What’s the efficacy of the Coccidiosis prevention methods I’m using? This in one of the main questions that arises when working on control strategies against Coccidiosis in poultry. In addition to classic techniques (like evaluation of intestinal lesions), counting the oocysts of Eimeria spp. excreted in the faeces has been shown to be a very useful tool. It can be a complement to the diagnosis of the disease and also help us to check if birds have acquired immunity against the parasite.
Figure 1: Excretion pattern of oocysts during a coccidiosis outbreak
In order to determine the health status of a farm and to evaluate the efficacy of the protective measures that are being taken against Eimeria spp. parasites, the use of appropriate diagnostic techniques is essential.
Unfortunately, the methods commonly used with other diseases (serology in particular) are not applicable in the case of coccidiosis, because of its particular life cycle.
This is why one of the most widely used methods in the field for this evaluation is to count the oocysts excreted by the birds (oocysts per gram or OPG).
This count enables us to identify in a simple way the quantity of Eimeria spp. oocysts (both field strains and those from live vaccines) excreted on a farm, in a shed or by a group of animals.
Although this technique has to be supplemented by others for a complete diagnosis (evaluation of lesions / morphology / PCR ), it provides us with valuable information if we know what samples to take at a particular time and how to interpret the results.
The key to this technique lies in monitoring consecutive samples of faeces excreted by the birds or of litter material.
The normal progression shown by this monitoring will take the form of a Gaussian bell curve, with an initial growth in the number of oocysts, a maximum peak of excretion and then a gradual decrease.
Eimeria spp. oocysts in a coccidiosis outbreak
In the case of development of field strains, the peak of excretion of oocysts of the different Eimeria species usually occurs when the birds are around 28 days old.
This is when the maximum point of replication in the intestinal tract has been reached.
After the peak, the number of oocysts excreted in the faeces and found in the bedding material will reduce as a result of the development of specific immunity against the parasites.
This will prevent the cycle of Eimeria spp. developing and as a consequence, this trend will be seen in the curve of the oocyst count.
In the case of a disease outbreak caused by these field strains, the infestation will have been overcome, but leaving clinical signs, mortality and/or losses in productive parameters in its wake.
In order to avoid this situation, farmers and veterinarians have a range of preventive or therapeutic techniques at their disposal.
Despite the fact that the use of anticoccidials is the most widely used system, new trends in poultry production show an ever greater use of live attenuated vaccines for the preventive control of coccidiosis.
Eimeria spp. oocysts of vaccine strains
Vaccines against coccidiosis that are attenuated for precociousness not only provide early immunisation of the animals against the disease, but their effect can also be evaluated by the oocyst count.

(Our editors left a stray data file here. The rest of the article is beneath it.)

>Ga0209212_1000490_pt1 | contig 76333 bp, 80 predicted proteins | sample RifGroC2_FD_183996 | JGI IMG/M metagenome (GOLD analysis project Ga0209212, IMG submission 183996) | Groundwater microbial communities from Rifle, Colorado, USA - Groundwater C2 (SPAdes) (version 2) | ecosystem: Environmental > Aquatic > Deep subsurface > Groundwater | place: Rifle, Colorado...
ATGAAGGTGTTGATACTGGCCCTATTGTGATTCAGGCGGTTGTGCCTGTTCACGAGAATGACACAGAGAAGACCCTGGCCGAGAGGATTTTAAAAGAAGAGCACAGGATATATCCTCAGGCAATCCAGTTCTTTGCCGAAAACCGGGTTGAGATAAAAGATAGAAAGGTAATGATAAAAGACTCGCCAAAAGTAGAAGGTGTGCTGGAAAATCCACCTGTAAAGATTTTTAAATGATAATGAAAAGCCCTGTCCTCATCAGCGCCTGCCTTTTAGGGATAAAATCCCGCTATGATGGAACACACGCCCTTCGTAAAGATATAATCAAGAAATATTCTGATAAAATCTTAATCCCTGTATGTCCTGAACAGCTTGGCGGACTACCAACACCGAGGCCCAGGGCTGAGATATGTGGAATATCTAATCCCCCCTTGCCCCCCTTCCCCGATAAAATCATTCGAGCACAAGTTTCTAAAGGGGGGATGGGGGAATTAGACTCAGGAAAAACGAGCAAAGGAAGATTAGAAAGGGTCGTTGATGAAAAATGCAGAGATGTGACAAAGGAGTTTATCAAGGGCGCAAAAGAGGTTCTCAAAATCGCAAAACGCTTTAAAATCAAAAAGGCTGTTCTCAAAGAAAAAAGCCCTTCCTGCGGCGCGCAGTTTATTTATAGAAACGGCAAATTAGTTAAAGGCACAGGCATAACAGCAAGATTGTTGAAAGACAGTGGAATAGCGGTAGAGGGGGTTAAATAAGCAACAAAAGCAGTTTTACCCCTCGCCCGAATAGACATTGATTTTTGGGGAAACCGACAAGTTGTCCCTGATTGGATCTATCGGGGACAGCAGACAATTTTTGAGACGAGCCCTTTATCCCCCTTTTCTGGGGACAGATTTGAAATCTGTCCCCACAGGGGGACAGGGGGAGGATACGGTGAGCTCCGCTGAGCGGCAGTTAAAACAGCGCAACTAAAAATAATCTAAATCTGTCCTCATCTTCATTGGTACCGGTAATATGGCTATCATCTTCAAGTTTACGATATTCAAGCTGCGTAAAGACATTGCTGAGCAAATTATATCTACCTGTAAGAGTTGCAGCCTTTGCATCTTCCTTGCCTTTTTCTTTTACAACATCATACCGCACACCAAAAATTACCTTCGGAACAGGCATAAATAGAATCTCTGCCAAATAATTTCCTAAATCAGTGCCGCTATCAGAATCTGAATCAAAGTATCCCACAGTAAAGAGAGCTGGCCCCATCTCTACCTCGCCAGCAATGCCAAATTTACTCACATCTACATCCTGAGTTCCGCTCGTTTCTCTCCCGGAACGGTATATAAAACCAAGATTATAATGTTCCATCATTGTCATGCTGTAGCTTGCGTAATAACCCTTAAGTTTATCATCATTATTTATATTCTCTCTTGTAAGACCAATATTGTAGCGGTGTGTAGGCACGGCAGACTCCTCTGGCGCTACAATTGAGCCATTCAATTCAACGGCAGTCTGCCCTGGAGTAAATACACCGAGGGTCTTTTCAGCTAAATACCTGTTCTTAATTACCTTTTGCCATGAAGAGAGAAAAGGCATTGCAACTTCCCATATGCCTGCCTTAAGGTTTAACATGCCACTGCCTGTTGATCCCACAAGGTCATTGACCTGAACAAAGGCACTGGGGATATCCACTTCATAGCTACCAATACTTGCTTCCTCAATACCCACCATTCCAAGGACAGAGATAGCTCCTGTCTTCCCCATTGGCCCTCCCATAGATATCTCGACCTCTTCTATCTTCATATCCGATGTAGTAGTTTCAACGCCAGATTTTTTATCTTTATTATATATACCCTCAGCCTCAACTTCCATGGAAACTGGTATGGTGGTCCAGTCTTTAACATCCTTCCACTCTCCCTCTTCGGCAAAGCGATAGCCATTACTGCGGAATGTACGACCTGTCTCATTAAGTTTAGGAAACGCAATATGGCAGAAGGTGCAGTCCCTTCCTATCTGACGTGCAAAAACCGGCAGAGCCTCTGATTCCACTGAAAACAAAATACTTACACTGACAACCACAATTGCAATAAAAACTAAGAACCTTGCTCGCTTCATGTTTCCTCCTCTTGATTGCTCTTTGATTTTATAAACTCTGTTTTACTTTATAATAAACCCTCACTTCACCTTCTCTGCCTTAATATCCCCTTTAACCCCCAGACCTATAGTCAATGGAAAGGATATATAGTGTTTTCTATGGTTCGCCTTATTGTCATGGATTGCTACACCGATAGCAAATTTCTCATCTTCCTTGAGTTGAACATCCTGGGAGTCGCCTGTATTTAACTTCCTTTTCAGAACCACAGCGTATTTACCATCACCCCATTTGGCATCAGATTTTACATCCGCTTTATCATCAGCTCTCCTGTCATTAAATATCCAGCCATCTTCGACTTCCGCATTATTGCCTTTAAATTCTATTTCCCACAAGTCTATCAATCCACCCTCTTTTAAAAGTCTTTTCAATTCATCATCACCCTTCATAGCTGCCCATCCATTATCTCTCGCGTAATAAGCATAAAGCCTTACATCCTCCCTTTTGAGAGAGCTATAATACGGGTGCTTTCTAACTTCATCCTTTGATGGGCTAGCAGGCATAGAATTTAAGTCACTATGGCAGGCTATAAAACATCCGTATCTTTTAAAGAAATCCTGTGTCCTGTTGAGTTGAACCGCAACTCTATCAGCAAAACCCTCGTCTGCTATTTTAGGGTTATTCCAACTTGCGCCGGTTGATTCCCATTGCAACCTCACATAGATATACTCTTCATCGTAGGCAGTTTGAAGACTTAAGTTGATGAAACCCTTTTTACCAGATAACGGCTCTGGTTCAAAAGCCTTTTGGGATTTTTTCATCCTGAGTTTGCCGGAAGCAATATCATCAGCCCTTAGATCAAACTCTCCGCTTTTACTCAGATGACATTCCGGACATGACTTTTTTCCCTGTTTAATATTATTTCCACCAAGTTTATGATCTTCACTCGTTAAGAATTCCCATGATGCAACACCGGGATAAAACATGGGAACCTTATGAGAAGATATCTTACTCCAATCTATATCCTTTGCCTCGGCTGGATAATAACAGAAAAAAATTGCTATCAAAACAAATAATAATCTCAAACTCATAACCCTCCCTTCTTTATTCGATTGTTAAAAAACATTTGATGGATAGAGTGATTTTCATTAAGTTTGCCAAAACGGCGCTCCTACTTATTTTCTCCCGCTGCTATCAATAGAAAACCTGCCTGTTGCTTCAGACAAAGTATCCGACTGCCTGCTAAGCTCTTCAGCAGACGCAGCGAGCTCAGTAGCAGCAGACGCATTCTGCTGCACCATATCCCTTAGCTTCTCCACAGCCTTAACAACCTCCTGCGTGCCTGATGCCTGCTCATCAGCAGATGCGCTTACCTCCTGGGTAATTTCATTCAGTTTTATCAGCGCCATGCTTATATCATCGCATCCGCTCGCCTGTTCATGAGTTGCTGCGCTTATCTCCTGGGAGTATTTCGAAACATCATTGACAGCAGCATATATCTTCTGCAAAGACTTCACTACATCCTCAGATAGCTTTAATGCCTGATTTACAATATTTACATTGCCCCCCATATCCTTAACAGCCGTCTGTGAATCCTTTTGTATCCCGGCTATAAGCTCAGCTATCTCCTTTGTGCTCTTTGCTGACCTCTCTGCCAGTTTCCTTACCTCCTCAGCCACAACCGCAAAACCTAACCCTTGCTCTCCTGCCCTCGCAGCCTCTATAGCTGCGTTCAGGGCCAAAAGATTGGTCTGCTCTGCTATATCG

The Eimeria spp. strains in these vaccines, by their nature, will replicate more quickly than the parent strains, achieving an earlier peak of excretion of vaccine oocysts.
This will occur if the vaccine is administered in the birds’ first few days of life and in appropriate conditions for the development of vaccine oocysts.
Another quality that can be observed in these selected oocysts of Eimeria spp. is their limited capacity for replication compared to non-attenuated strains.
This means that the quantity of oocysts in the replication peak of the vaccine strain will be smaller than in the peak generated by the field strains and that this replication will not cause clinical outbreaks of coccidiosis.
The following video explains the process of attenuation of vaccine strains by precociousness:
If the management of the vaccine and of the farm has been appropriate, the peak that is associated with an outbreak of coccidiosis around 28 days of life will be reduced or will disappear, giving a curve with a lower excretion peak of Eimeria oocysts (less replication) that is shifted to earlier dates (21 or even 14 days of life).
This would be the ideal scenario in the use of a vaccine attenuated for precociousness, indicating a good development of immunity against coccidiosis, which will prevent the development of Eimeria spp. and therefore an outbreak of the disease.
Nevertheless, the shape and development of this curve will depend on several factors (correct vaccination, conditions for replication of the vaccine oocysts in the litter material, traces of substances that are harmful to the vaccine oocysts in the feed and/or water, infection pressure, etc.).
Each curve must be evaluated by an expert with knowledge of this diagnostic tool, and its significance must be supplemented by further investigations.
This will make it a very useful tool for identifying the situation of a farm with regard to coccidiosis.
Jeffers T.K. (1975). Attenuation of Eimeria tenella through selection for precociousness. J Parasitol. Dec; 61(6):1083-90.